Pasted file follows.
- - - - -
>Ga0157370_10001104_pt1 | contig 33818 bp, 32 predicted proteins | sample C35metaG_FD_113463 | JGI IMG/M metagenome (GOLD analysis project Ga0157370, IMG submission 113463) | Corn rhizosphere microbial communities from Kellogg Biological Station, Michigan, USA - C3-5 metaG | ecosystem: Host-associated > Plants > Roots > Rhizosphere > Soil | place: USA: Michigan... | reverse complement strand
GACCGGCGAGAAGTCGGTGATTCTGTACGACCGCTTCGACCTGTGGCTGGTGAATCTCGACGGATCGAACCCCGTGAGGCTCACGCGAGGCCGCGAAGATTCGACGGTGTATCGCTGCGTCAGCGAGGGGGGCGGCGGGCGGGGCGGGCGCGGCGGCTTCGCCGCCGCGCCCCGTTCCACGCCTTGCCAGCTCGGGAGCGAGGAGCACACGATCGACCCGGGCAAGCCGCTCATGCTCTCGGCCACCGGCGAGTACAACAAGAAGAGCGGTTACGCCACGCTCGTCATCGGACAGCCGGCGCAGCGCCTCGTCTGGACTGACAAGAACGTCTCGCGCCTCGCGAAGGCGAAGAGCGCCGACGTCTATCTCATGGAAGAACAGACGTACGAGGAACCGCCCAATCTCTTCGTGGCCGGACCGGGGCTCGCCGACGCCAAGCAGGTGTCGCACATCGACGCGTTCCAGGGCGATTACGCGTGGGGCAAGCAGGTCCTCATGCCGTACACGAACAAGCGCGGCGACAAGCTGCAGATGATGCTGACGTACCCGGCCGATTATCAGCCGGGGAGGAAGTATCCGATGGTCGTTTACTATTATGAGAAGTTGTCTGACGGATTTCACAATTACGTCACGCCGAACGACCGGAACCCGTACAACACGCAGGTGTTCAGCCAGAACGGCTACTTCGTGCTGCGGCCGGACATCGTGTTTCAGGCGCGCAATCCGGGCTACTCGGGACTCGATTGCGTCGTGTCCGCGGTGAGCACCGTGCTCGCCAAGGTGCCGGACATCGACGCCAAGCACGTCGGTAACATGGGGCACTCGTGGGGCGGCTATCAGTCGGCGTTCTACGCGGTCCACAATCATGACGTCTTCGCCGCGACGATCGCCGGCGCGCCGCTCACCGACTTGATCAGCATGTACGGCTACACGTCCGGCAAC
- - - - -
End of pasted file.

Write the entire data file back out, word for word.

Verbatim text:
>Ga0157370_10001104_pt1 | contig 33818 bp, 32 predicted proteins | sample C35metaG_FD_113463 | JGI IMG/M metagenome (GOLD analysis project Ga0157370, IMG submission 113463) | Corn rhizosphere microbial communities from Kellogg Biological Station, Michigan, USA - C3-5 metaG | ecosystem: Host-associated > Plants > Roots > Rhizosphere > Soil | place: USA: Michigan... | reverse complement strand
GACCGGCGAGAAGTCGGTGATTCTGTACGACCGCTTCGACCTGTGGCTGGTGAATCTCGACGGATCGAACCCCGTGAGGCTCACGCGAGGCCGCGAAGATTCGACGGTGTATCGCTGCGTCAGCGAGGGGGGCGGCGGGCGGGGCGGGCGCGGCGGCTTCGCCGCCGCGCCCCGTTCCACGCCTTGCCAGCTCGGGAGCGAGGAGCACACGATCGACCCGGGCAAGCCGCTCATGCTCTCGGCCACCGGCGAGTACAACAAGAAGAGCGGTTACGCCACGCTCGTCATCGGACAGCCGGCGCAGCGCCTCGTCTGGACTGACAAGAACGTCTCGCGCCTCGCGAAGGCGAAGAGCGCCGACGTCTATCTCATGGAAGAACAGACGTACGAGGAACCGCCCAATCTCTTCGTGGCCGGACCGGGGCTCGCCGACGCCAAGCAGGTGTCGCACATCGACGCGTTCCAGGGCGATTACGCGTGGGGCAAGCAGGTCCTCATGCCGTACACGAACAAGCGCGGCGACAAGCTGCAGATGATGCTGACGTACCCGGCCGATTATCAGCCGGGGAGGAAGTATCCGATGGTCGTTTACTATTATGAGAAGTTGTCTGACGGATTTCACAATTACGTCACGCCGAACGACCGGAACCCGTACAACACGCAGGTGTTCAGCCAGAACGGCTACTTCGTGCTGCGGCCGGACATCGTGTTTCAGGCGCGCAATCCGGGCTACTCGGGACTCGATTGCGTCGTGTCCGCGGTGAGCACCGTGCTCGCCAAGGTGCCGGACATCGACGCCAAGCACGTCGGTAACATGGGGCACTCGTGGGGCGGCTATCAGTCGGCGTTCTACGCGGTCCACAATCATGACGTCTTCGCCGCGACGATCGCCGGCGCGCCGCTCACCGACTTGATCAGCATGTACGGCTACACGTCCGGCAAC